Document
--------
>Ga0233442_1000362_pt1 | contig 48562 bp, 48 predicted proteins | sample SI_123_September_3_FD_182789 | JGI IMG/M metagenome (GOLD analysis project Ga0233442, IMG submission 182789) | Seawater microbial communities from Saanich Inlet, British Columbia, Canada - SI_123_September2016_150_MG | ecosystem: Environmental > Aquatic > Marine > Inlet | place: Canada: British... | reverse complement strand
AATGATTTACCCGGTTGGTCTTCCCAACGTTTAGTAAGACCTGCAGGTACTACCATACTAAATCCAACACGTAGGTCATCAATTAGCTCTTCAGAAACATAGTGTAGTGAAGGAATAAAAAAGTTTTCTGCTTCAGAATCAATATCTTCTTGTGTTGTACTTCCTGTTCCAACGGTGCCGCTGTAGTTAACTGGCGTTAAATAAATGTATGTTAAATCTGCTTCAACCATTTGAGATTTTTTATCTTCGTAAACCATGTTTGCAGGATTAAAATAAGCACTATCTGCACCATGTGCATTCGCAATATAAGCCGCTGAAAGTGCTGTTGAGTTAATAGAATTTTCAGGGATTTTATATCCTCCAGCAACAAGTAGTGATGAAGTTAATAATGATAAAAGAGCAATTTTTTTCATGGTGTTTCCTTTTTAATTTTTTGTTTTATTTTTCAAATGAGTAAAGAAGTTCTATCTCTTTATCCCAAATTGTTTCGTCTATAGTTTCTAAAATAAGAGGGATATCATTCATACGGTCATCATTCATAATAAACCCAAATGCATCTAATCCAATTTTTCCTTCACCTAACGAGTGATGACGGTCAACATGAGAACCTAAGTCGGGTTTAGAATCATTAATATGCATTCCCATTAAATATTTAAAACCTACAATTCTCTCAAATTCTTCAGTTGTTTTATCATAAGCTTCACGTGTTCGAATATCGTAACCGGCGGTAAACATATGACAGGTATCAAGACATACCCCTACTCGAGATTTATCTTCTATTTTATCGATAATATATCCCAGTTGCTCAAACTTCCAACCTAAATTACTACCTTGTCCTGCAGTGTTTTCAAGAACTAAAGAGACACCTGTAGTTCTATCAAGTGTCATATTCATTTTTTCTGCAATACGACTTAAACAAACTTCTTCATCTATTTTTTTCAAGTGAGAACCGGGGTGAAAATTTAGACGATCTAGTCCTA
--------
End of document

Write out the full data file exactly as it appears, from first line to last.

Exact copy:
>Ga0233442_1000362_pt1 | contig 48562 bp, 48 predicted proteins | sample SI_123_September_3_FD_182789 | JGI IMG/M metagenome (GOLD analysis project Ga0233442, IMG submission 182789) | Seawater microbial communities from Saanich Inlet, British Columbia, Canada - SI_123_September2016_150_MG | ecosystem: Environmental > Aquatic > Marine > Inlet | place: Canada: British... | reverse complement strand
AATGATTTACCCGGTTGGTCTTCCCAACGTTTAGTAAGACCTGCAGGTACTACCATACTAAATCCAACACGTAGGTCATCAATTAGCTCTTCAGAAACATAGTGTAGTGAAGGAATAAAAAAGTTTTCTGCTTCAGAATCAATATCTTCTTGTGTTGTACTTCCTGTTCCAACGGTGCCGCTGTAGTTAACTGGCGTTAAATAAATGTATGTTAAATCTGCTTCAACCATTTGAGATTTTTTATCTTCGTAAACCATGTTTGCAGGATTAAAATAAGCACTATCTGCACCATGTGCATTCGCAATATAAGCCGCTGAAAGTGCTGTTGAGTTAATAGAATTTTCAGGGATTTTATATCCTCCAGCAACAAGTAGTGATGAAGTTAATAATGATAAAAGAGCAATTTTTTTCATGGTGTTTCCTTTTTAATTTTTTGTTTTATTTTTCAAATGAGTAAAGAAGTTCTATCTCTTTATCCCAAATTGTTTCGTCTATAGTTTCTAAAATAAGAGGGATATCATTCATACGGTCATCATTCATAATAAACCCAAATGCATCTAATCCAATTTTTCCTTCACCTAACGAGTGATGACGGTCAACATGAGAACCTAAGTCGGGTTTAGAATCATTAATATGCATTCCCATTAAATATTTAAAACCTACAATTCTCTCAAATTCTTCAGTTGTTTTATCATAAGCTTCACGTGTTCGAATATCGTAACCGGCGGTAAACATATGACAGGTATCAAGACATACCCCTACTCGAGATTTATCTTCTATTTTATCGATAATATATCCCAGTTGCTCAAACTTCCAACCTAAATTACTACCTTGTCCTGCAGTGTTTTCAAGAACTAAAGAGACACCTGTAGTTCTATCAAGTGTCATATTCATTTTTTCTGCAATACGACTTAAACAAACTTCTTCATCTATTTTTTTCAAGTGAGAACCGGGGTGAAAATTTAGACGATCTAGTCCTA